Another outstanding and interesting example of the focus on all creatures – great and small – that makes Londolozi as wonderful as it has always been.
When one thinks of survival in the bush, we immediately think of buffalo battling with lions, impalas fleeing from cheetahs, or any other such violent encounters between two rival species.
A dictionary will describe the word warfare – of which survival is most definitely a part – as “conflict, especially when vicious and unrelenting, between competitors, rivals.” Two words from this definition stand out to me, conflict and unrelenting.
A warfare that goes on every day here at Londolozi but goes unnoticed to most passers-by, is not one of two heavyweights fighting, but one of two tiny feathered creatures protecting their future offspring. The warfare I speak of is the incessant work done by a Blacksmith Lapwing (Vanellus armatus) pair to protect their eggs.
I have chosen a particular pair of lapwings on our property to describe how, on a daily basis, they are subjected to relentless threats to their brood of eggs. The two I have chosen are a pair that have decided to set up home around Taylor’s dam – a waterhole that many guests at Londolozi will see on a daily basis as it is situated just outside our camps.
The two protecting parents start work before dawn. They guard their nest – which is usually made very close to water in a hollowed out old footprint or scrape in the earth – one at a time. One sitting on the eggs (usually 3 – 4 in a clutch) and the other close by looking out for any threats.
The massive hippos that have been out the water for the evening begin to return to their water holes, with Taylor’s dam being a very popular spot for hippo. Work begins for the lapwings. As soon as the two parents feel the massive herbivores are getting too close to their nest, they start to sound the alarm, in the hope that this noise will cause the hippos to divert their course. The alarm is piercing and sounds surprisingly similar to a blacksmith hitting his hammer on an anvil, hence their name. The hippos don’t have any interest in the eggs in the nest as a food source, being vegetarians, and hopefully give the nest a wide berth. First job for the pair of lapwings done!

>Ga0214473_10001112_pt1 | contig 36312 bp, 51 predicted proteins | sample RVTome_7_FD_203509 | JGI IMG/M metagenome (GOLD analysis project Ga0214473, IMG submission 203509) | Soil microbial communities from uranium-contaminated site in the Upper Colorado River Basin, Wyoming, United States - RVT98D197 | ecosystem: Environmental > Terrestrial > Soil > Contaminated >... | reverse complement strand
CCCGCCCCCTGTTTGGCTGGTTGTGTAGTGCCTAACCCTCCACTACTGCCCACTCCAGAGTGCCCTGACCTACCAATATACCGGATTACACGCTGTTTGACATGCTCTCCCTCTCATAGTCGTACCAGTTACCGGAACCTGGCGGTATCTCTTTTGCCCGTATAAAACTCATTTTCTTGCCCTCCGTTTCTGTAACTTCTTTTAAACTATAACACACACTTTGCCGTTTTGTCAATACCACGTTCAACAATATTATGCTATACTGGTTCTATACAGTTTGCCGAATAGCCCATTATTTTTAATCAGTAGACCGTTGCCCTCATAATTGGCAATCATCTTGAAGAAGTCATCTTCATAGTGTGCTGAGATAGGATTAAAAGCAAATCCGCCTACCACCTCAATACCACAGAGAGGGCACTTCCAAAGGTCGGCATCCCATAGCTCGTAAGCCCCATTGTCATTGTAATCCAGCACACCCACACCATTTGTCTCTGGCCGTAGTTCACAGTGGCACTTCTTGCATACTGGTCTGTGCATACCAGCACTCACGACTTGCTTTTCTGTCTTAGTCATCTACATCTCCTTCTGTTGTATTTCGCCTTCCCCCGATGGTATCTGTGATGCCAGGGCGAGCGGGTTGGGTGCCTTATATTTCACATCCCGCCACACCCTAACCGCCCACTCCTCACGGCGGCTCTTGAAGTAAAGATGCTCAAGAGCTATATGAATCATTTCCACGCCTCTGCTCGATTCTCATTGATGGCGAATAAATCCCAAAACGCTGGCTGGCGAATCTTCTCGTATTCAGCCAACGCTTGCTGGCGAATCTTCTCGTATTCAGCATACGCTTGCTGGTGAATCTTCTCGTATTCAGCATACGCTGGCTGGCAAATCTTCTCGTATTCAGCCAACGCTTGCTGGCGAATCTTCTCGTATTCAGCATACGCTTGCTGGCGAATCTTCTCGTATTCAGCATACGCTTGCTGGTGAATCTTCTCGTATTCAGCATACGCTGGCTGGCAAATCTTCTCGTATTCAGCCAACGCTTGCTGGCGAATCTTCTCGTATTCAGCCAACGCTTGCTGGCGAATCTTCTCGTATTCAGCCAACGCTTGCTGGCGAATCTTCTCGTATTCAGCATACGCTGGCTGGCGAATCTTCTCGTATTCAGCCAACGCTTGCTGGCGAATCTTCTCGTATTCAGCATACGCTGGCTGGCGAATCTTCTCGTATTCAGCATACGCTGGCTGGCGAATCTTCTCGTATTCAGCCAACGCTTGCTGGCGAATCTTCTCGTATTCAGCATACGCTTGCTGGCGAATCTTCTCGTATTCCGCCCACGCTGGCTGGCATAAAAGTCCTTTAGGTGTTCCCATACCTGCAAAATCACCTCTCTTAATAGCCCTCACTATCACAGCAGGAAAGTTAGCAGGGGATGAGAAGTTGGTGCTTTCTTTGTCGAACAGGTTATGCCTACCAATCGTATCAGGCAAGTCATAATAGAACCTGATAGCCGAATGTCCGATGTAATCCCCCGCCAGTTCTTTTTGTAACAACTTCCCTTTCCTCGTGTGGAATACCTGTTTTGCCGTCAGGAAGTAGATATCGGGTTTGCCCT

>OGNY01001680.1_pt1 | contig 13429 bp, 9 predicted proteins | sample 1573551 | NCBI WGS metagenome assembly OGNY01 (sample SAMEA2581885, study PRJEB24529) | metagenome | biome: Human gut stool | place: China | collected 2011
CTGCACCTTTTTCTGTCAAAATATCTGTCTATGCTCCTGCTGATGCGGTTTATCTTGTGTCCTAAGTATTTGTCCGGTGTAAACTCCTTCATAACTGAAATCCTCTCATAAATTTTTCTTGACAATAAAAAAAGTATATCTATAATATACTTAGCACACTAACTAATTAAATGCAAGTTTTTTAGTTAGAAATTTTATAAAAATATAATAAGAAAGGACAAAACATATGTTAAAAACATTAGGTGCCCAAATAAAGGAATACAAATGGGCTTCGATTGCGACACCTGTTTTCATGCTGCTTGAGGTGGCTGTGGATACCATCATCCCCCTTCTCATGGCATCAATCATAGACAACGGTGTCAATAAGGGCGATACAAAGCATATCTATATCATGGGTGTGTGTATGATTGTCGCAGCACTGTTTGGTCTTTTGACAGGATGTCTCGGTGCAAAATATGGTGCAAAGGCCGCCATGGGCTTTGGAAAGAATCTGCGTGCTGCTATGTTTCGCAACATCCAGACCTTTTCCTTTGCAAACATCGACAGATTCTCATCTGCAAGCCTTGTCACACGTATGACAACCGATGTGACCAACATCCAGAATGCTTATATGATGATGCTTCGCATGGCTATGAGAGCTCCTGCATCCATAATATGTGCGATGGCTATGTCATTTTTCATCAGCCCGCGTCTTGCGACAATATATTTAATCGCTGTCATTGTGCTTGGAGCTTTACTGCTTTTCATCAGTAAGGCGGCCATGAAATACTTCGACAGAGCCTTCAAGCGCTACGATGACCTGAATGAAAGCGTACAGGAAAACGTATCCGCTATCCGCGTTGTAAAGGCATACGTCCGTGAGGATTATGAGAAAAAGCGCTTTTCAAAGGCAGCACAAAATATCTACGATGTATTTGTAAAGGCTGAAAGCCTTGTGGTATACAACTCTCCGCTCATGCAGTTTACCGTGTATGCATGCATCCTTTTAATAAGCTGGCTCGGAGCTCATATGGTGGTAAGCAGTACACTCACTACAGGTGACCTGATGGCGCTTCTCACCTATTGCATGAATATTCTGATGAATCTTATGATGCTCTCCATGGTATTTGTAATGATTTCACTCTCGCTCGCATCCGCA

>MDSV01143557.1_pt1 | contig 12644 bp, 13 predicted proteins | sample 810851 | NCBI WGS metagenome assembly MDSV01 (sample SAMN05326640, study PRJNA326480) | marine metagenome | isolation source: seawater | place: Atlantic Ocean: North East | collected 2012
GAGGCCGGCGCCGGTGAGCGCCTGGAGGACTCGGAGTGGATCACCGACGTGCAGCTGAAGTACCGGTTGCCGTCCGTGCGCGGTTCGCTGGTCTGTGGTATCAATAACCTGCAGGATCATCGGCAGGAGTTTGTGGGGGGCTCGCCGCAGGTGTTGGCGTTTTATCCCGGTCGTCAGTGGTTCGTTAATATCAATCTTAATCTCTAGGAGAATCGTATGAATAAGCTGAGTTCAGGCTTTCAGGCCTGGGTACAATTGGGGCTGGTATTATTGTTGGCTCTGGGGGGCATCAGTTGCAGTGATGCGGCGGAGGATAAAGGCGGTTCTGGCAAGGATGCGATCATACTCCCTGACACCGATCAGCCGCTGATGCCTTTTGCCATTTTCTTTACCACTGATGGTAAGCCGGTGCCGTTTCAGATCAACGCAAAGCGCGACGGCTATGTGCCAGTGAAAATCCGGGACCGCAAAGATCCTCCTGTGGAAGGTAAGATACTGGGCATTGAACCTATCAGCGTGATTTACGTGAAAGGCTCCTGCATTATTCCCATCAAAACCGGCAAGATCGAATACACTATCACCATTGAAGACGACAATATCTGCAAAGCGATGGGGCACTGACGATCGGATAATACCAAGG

The sun starts to rise and the dawn chorus of birdsong with it. For people, this time of day in the bush is pure magic; everything smells and looks so fresh and crisp, birds serenade us with their beautiful calls; the day has begun. For the two little feathered parents at Taylor’s dam however, this simply means more threats to their eggs that they’ve hopefully managed to protect overnight. With most of the other birds in the area becoming active in the morning, the threat to the eggs can now come from above, and the lapwing’s vigilance needs to ramp up a notch. An African Harier hawk (Polyboroides typus) starts to circle around Taylor’s dam, looking for food in the morning; lapwing eggs would make the perfect breakfast. The lapwings see the hawk, and immediately the bird that isn’t on the nest takes off. Flying straight towards the hawk, it gains height just above the threat and then launches an attack by mobbing it, diving in repeatedly to harass the much larger raptor. The lapwings are extremely persistent. Even though the hawk dwarfs the lapwing in size, the sheer tenacity of these birds is enough to chase the hawk away.